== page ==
Remote working has become a daily reality for tens of millions of people worldwide as a result of the coronavirus pandemic. But it’s resulting in unprecedented security challenges.
A report from IBM Security highlights the security challenges faced by remote workers and their employers. It found that more than half of survey participants were working remotely without new security policies in place to protect them from cyber threats.
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According to the IBM study, which surveyed 2,001 U.S. remote workers, 80% of respondents had rarely worked remotely before or had no experience of remote working before the pandemic.
IBM says remote working has “exposed new security risks”, and almost 50% of employees said they were concerned about cybersecurity threats as they worked from their homes.
New security risks
While 93% of new remote workers believed that their employers were capable of protecting personally identifiable information, more than half (52%) were working from personal laptops and 45% had not been provided with any additional training.
The research also showed that companies may not be doing enough to secure personally identifiable information. In fact, more than half of remote workers hadn’t been given new guidelines for handling such information, and 42% of employees responsible for managing this data were now working from home.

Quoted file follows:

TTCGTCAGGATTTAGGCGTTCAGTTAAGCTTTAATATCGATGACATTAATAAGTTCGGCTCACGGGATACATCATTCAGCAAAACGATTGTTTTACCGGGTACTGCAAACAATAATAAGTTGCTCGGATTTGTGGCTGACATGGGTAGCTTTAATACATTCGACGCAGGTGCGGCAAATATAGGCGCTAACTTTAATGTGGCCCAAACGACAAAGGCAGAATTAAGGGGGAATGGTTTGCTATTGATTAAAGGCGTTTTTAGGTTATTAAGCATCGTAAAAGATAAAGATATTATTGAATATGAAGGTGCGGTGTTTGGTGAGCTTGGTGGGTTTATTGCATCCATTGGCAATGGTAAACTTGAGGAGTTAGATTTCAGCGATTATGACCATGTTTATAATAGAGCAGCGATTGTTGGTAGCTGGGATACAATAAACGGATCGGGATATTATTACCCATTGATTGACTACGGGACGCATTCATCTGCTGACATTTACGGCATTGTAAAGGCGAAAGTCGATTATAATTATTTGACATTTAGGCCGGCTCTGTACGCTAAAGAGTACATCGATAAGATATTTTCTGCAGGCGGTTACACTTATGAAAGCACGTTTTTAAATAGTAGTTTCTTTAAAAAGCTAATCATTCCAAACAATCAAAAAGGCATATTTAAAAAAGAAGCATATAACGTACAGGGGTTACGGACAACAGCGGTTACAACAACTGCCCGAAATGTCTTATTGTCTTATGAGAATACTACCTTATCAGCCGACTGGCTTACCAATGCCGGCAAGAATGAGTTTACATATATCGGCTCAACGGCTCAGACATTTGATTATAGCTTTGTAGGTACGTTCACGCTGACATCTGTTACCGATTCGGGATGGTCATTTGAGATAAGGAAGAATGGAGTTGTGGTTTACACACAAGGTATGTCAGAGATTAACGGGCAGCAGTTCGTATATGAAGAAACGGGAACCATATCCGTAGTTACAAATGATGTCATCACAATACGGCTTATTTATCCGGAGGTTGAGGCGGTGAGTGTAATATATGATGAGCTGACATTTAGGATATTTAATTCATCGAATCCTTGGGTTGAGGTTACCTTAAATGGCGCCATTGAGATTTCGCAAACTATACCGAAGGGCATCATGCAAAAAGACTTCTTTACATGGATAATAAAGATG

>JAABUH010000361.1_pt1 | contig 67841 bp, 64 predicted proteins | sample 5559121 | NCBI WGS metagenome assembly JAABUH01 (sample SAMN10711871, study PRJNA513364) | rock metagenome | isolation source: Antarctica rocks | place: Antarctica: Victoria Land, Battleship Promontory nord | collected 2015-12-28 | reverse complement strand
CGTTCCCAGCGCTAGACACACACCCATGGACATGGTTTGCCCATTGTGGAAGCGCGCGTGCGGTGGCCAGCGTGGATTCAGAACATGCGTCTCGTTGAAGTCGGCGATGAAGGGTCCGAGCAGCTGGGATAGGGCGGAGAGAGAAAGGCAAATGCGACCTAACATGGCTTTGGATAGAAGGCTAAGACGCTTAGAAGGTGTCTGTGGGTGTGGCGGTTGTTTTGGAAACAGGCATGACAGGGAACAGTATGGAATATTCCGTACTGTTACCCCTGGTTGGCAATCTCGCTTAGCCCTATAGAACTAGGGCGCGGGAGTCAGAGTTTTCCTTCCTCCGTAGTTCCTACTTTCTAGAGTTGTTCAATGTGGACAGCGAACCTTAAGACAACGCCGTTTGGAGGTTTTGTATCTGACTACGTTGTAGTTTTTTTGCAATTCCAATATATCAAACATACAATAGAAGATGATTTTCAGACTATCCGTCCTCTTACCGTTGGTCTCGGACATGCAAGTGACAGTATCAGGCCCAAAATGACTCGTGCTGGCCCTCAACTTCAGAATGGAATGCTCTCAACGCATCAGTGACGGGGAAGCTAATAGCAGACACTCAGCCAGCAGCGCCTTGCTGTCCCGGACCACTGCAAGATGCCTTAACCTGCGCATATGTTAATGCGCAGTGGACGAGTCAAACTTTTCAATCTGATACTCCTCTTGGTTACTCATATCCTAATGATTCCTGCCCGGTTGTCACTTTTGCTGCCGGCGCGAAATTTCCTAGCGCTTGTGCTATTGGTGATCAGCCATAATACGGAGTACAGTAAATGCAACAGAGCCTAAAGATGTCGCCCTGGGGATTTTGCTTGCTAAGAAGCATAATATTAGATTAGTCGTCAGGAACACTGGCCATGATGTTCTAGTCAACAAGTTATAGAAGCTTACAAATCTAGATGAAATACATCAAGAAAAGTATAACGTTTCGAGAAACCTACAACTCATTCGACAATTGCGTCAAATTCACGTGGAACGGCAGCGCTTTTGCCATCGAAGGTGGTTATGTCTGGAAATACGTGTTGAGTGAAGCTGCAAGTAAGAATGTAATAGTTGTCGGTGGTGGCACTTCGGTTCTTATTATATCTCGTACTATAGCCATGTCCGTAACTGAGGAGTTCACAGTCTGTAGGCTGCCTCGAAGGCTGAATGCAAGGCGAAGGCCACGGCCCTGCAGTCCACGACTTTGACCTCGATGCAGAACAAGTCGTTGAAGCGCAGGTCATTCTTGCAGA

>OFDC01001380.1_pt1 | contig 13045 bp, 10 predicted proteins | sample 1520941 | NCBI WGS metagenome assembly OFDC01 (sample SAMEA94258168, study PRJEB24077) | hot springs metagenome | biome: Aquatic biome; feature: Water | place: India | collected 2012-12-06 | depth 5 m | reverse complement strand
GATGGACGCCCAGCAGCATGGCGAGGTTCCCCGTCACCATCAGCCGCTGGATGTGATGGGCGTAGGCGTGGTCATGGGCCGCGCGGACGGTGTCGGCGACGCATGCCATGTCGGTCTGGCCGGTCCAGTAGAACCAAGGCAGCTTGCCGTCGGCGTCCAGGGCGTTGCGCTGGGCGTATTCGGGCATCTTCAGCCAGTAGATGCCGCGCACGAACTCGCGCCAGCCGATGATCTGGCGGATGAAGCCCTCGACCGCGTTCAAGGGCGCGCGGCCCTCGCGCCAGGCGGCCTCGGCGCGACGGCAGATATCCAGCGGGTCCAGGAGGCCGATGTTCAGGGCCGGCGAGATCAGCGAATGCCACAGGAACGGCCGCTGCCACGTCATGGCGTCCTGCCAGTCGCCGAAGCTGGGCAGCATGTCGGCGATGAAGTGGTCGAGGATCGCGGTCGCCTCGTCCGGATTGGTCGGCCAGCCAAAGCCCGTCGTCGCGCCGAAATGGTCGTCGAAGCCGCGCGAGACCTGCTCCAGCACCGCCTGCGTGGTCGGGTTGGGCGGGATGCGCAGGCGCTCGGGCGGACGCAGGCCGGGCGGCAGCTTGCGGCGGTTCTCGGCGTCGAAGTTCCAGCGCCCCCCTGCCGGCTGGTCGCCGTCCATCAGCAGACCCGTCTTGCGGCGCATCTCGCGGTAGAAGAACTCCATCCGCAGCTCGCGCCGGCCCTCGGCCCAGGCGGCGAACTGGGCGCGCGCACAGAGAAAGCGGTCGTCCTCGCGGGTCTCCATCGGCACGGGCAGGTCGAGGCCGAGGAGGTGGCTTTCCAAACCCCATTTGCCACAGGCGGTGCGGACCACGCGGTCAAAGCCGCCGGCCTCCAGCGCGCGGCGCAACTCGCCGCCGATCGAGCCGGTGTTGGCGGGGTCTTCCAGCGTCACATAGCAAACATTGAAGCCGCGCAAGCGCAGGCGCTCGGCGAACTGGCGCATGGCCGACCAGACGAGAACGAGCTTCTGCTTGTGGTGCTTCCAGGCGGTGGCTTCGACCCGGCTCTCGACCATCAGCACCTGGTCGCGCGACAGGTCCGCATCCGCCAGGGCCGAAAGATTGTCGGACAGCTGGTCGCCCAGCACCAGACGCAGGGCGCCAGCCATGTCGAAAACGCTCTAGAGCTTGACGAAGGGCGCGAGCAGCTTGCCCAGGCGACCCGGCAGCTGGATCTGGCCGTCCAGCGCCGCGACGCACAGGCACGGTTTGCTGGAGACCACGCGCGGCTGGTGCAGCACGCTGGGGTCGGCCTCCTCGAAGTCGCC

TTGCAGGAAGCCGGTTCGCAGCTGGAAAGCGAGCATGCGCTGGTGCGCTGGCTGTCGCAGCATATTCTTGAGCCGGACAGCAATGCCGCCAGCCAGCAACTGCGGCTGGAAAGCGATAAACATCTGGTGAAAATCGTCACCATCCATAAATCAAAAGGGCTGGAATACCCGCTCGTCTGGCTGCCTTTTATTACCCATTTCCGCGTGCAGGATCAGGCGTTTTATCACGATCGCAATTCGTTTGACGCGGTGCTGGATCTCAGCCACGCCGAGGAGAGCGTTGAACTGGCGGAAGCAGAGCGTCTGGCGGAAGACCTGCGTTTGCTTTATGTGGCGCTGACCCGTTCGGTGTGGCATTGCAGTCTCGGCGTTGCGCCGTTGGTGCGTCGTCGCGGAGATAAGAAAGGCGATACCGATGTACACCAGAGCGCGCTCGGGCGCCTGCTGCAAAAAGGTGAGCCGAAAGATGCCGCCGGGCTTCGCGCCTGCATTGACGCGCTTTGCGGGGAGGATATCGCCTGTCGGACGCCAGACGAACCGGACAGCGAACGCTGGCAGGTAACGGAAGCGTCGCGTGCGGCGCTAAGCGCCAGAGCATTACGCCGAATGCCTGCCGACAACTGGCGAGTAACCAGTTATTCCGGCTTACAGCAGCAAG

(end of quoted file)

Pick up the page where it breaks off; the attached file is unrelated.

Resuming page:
There may also be a shortage of security policies related to remote working. Over 50% of participants admitted that they were unaware of new policies covering issues like data handling and password management.
Poor password management has also become a stark reality for many companies with remote workers. IBM found that 66% of remote workers did not have new guidelines for managing passwords, while 35% were re-purposing passwords for their corporate accounts.
Protecting remote workers
"Organizations need to use a risk-based approach with work-from-home models, then reassess and build from the ground up," said Charles Henderson, global partner and head of IBM X-Force Red.
"Working from home is going to be a long-lasting reality within many organizations," he added. "The security assumptions we once relied on in our traditional offices may not be enough as our workforce transitions to new, less controlled surroundings."
Daniel Lewis, CEO and co-founder of cybersecurity firm Awen Collective, urged firms to educate their remote teams on cybersecurity threats and ensure the teams were protected.
"We know from experience that most business cyber security incidents are caused by employees," Lewis told Tom's Guide. "The vast majority of these will be human error, although we have also seen some purposeful insider attacks.
“The key for businesses is to ensure that you and your employees know what assets are owned by the business, preferably in as much detail as possible. Make sure it is easy to load software and firmware updates on all WFH devices, and most importantly ensure that everyone considers that there will be vulnerabilities."
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